According to the Director of Health Services, Dan Carsel, TimelyMD, a subsidiary of Timely Telehealth, would allow students to receive on-demand counseling services with licensed therapists when on-campus resources are not open. Carsel said this would grant students an average wait time of 10 minutes and the liberty to choose a counselor with a preferred background experience.  

“With COVID-19 for the last several years, we’ve spent a lot of time doing telehealth with our doctors or with our therapists,” Carsel said. “If you look at it right now with our counseling staff here, half of their appointments are telehealth.”

Carsel also said that TimelyMD would be beneficial to out-of-state students because of state regulations that restrict them from receiving counseling from counselors at Sac State. 

California’s Board of Behavior Services has outlined the laws regarding out-of-state practices. According to the California Code of Regulations, the Board of Behavior Services requires therapists to be licensed in California if they provide telehealth to clients in California.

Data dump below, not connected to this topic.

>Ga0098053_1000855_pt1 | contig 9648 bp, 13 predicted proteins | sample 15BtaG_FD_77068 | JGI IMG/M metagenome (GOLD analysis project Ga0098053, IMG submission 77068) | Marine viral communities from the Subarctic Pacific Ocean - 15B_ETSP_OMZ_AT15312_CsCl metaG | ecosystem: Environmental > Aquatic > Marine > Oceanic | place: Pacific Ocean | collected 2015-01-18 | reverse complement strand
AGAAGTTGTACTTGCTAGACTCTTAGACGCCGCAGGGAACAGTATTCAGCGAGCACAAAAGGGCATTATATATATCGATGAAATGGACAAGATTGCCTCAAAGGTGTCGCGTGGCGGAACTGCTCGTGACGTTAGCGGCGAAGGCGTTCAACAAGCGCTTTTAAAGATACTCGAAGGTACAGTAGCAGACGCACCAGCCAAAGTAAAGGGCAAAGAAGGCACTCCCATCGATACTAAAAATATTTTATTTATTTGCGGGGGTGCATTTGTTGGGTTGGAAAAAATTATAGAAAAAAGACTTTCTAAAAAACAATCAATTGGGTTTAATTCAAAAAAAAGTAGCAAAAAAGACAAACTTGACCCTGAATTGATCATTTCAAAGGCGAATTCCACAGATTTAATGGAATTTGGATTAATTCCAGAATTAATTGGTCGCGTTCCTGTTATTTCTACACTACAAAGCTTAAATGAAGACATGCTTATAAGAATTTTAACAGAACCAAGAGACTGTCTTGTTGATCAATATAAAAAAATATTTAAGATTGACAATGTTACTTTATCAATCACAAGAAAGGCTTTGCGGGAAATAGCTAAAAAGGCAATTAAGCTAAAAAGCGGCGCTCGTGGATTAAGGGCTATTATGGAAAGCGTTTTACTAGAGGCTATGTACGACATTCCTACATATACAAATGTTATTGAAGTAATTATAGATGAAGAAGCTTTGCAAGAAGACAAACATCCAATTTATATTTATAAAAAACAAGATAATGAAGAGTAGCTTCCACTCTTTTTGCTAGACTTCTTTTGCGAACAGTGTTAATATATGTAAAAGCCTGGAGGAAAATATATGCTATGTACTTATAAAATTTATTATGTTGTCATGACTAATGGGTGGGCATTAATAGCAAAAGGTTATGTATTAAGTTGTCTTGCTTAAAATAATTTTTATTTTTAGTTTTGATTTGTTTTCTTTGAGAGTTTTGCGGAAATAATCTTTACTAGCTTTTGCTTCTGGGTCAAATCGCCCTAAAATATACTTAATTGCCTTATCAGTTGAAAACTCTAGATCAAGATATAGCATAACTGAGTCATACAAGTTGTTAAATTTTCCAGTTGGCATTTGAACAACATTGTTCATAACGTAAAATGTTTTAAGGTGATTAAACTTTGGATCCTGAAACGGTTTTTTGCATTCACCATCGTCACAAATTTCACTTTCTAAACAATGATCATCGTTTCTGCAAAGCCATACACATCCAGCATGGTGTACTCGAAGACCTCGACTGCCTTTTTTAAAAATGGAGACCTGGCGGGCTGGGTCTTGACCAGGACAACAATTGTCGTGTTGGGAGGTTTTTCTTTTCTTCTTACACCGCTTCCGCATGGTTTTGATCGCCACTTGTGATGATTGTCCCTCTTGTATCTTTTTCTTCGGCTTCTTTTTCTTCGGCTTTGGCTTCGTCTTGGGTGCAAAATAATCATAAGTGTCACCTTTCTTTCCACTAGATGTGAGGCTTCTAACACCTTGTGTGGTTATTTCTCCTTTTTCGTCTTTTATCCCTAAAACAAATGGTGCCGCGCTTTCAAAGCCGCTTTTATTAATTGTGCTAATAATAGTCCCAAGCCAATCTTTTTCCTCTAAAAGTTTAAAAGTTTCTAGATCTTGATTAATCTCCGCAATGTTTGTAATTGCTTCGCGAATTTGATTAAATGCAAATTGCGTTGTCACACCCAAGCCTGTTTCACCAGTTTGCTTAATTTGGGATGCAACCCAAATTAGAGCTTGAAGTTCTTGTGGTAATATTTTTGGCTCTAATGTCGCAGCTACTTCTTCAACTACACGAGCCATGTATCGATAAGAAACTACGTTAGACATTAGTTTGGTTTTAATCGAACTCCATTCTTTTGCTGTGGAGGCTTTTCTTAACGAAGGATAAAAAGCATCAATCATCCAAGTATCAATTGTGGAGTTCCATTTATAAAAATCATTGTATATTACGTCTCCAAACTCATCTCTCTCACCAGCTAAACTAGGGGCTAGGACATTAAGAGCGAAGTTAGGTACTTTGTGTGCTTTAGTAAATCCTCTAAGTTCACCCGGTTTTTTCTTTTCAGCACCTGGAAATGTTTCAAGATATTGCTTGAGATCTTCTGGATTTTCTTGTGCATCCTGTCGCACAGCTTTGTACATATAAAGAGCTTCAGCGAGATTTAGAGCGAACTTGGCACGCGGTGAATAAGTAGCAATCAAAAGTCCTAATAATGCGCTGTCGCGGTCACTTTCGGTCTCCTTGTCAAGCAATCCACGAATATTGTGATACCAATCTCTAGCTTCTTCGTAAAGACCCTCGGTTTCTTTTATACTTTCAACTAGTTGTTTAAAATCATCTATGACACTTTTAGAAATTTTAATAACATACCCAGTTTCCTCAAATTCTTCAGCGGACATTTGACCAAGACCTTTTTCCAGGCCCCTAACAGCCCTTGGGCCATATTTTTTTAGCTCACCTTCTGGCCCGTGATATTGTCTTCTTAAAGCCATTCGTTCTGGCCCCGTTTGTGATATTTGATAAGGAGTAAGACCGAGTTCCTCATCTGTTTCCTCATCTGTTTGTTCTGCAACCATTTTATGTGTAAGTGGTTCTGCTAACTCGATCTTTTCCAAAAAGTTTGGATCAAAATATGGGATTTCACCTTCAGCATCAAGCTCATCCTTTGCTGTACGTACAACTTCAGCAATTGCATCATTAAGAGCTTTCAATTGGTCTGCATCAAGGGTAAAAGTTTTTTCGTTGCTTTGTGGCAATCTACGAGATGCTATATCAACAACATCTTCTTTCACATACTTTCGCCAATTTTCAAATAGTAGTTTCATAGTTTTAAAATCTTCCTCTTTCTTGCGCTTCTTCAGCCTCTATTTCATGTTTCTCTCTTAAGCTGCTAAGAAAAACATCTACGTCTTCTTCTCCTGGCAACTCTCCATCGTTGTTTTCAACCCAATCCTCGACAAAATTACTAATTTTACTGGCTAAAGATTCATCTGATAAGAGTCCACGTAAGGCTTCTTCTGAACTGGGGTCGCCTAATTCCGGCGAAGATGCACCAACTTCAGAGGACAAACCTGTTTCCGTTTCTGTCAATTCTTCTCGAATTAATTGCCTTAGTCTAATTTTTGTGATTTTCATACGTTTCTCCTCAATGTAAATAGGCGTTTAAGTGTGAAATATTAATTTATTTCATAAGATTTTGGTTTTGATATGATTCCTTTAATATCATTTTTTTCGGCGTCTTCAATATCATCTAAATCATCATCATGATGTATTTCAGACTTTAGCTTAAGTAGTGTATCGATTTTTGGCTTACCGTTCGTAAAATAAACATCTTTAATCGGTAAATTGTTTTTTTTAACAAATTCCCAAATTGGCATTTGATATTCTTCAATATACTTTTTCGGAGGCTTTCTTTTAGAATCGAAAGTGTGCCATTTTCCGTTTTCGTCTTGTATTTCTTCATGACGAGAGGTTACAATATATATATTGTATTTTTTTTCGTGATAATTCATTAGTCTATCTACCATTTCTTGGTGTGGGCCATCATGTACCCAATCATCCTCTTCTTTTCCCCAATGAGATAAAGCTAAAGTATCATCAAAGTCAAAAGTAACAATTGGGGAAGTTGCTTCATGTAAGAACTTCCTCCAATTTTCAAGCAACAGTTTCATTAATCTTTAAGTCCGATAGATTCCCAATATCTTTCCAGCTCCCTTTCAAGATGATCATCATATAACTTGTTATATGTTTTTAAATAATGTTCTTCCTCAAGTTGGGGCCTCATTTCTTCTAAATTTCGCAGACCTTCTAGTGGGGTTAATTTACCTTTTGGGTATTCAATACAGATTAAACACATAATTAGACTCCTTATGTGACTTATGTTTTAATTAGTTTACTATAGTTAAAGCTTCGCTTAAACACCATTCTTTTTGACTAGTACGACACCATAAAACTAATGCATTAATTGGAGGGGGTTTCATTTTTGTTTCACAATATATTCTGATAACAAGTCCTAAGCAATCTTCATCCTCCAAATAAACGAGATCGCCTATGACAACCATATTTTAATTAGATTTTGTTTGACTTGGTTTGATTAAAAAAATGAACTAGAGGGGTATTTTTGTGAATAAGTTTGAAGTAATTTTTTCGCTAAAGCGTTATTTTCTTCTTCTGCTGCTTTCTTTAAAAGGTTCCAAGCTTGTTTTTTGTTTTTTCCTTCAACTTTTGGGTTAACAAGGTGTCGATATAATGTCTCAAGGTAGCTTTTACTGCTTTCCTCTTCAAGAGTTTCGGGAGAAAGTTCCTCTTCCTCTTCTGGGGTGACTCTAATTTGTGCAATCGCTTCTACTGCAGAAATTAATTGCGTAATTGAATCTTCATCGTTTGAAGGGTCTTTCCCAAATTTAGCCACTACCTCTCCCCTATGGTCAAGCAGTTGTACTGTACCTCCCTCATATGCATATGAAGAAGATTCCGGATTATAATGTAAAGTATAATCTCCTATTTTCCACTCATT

In response to the adoption of TimelyMD at Sac State, the California Faculty Association has filed an unfair practice charge with the California Public Employment Relations Board against Sac State over its decision to sign the $1.4 million contract. 

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Sacramento State’s California Faculty Association Chapter President Margarita Berta-Avila speaks at the presidential search committee forum February 3, 2023. CFA is concerned about not being consulted when Sac State started their contract with TimelyMD. (Cristian Gonzalez)

The charge was filed because the university did not consult CFA as mandated through their contractual agreement, “especially when there’s impact on work for our counselors,” Sac State’s CFA Chapter President Margarita Berta-Avila said. 

In a PERB complaint issued against the campus Nov. 8 2022, Sac State failed to notify CFA of the contract with TimelyMD therefore violating the Higher Education Employer-Employee Relations Act (HEERA).